What GMail knows about me and you

Den Howlett Profile picture for user gonzodaddy July 7, 2013
You can now visualize all your connections. these show us patterns of activity between people and those in groups that will be familiar to us. But what does this say about our privacy and what are the implications for business?

We've known for a long time that Google collects vast amounts of data about us. What may not be so apparent is how that can be visualized and then rendered open to interpretation. Until now.

The image you see above is a snapshot of all the email that Google Mail has stored for me stretching back close to eight years. I got this information courtesy of a free service called Immersion Media at MIT. Immersion takes meta data held in Google's mail service and then plots the relationships between myself and others. I'll get to what this all means in a moment. There's something that stands out as a massive surprise.

It says that Google has processed close to a quarter of a million emails yet according to my inbox, there are 'only' 71,300 emails still sitting in my account. What's going on?

Just to check what that 71K represents, I deleted a couple of messages in my inbox and sure enough, the counter dropped by two. I then went to my sent box and deleted another message. Once again the counter dropped. I then went to my spam box, selected 100 messages and rechecked the counter. No change. That must mean then that despite the actions I might take, Google is still holding some data about more than 70 percent of all the email that has been addressed to me in some way or another over that near eight year period.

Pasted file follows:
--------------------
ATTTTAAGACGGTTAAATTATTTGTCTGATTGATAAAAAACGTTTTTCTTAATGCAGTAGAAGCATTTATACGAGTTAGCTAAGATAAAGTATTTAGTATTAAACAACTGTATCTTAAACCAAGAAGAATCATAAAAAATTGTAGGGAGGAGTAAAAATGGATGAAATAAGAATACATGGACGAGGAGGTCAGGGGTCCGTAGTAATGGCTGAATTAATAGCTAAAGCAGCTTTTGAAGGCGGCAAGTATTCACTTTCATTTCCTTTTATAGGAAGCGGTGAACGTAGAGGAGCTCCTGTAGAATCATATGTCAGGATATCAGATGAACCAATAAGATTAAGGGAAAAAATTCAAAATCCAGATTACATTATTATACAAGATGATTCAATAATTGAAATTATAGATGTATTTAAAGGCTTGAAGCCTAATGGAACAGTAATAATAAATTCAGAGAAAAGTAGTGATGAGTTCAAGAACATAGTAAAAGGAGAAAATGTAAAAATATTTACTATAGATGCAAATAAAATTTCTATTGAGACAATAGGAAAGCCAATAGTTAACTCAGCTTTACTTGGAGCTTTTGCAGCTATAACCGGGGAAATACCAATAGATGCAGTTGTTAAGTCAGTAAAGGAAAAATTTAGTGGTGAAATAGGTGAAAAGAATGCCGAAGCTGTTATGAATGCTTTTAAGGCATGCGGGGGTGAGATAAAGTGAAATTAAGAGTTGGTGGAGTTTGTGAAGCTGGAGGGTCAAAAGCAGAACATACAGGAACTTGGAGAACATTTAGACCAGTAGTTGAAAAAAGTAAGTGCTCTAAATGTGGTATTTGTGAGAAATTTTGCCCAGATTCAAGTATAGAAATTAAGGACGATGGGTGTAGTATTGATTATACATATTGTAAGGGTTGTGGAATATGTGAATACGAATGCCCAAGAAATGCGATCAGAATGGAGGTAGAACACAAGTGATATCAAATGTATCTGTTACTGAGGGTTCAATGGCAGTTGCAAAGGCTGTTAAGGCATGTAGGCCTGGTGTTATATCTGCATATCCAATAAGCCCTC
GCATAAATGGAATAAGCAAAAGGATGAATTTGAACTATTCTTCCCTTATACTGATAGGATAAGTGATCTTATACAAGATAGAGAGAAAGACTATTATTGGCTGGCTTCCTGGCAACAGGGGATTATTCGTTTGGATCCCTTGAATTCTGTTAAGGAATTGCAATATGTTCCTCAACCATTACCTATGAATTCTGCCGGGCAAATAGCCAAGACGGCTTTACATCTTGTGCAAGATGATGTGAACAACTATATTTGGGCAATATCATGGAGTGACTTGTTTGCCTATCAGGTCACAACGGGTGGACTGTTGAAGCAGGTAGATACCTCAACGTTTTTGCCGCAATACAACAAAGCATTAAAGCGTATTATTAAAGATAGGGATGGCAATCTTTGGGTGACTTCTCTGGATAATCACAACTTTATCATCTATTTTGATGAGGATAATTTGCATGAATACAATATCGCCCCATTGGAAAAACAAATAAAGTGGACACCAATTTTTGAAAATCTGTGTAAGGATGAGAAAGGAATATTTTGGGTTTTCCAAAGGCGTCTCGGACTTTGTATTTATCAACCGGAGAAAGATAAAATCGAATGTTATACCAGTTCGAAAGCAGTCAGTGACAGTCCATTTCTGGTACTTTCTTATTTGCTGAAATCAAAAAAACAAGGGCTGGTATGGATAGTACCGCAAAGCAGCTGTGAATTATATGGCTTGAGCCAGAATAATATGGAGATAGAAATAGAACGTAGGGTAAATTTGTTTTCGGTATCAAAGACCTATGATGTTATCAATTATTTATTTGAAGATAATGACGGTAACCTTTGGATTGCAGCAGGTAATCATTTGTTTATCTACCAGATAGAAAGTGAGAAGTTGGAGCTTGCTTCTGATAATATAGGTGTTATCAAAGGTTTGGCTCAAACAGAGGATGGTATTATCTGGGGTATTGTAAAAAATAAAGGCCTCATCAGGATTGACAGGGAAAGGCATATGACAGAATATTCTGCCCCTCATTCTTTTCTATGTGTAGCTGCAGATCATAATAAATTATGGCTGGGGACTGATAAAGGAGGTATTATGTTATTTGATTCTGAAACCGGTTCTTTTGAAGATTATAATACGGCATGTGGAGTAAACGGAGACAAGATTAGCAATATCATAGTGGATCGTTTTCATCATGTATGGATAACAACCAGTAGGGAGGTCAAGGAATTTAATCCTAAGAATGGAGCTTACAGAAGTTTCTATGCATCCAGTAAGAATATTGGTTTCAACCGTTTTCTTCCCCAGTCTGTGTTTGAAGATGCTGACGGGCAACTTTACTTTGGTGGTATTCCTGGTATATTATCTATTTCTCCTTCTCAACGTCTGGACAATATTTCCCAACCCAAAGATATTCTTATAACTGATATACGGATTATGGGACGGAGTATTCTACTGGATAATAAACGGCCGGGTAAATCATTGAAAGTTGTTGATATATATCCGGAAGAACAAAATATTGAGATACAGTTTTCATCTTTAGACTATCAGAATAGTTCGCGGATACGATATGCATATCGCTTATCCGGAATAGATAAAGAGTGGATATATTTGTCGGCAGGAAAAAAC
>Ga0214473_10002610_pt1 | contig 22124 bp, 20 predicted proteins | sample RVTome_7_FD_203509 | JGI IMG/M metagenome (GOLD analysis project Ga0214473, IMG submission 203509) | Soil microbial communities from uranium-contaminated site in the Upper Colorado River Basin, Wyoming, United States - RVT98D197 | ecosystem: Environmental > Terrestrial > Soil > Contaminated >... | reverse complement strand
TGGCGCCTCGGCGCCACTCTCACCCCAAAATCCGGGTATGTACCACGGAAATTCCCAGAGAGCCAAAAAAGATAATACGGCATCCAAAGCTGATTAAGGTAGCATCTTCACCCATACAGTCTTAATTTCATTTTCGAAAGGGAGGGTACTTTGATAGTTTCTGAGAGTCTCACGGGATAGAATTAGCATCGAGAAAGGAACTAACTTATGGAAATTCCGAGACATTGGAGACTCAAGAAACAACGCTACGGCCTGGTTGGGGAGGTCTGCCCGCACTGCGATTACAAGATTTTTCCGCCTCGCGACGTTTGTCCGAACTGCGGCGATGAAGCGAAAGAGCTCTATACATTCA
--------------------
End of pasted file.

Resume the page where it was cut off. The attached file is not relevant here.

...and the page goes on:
What is Google doing with all that crap? I've no idea but I can guess. Moving on.

Clustering nodes

Ethan Zuckerman, who directs the Center for Civic Media at MIT makes the point:

...analyzing these diagrams is a bit like analyzing your dreams – fascinating to you, but off-putting to everyone else). It’s to make the case that this metadata paints a very revealing portrait of oneself.

He's right. The above snapshot shows for instance that I have very strong ties with a limited number of people but they in turn have very strong networks. I can for instance see how certain individuals reach 'through' to others in sometimes surprising ways. Out of the top 15 'collaborators' as Immersion calls them, I know 14 of them personally and of that group, I would count at least 10 as close colleagues in one realm or another.

I ran a couple of other analyses. One was for the previous year and the other for the previous two years. Here is the one for the last year:

MyGmail 1 year

Once again, you can see there is strong clustering. this time however, the emphasis on certain groups is clearer. That should not be a surprise given the time frame.

One interpretation is that the clustering reflects the main topics in which I am interested - or rather the topics that flow through my long held email account.

Another talks to the frequency with which I am in communication with certain groups and people within those groups. You can deduce that from the thickness of the communication lines between various individuals. That makes sense to me.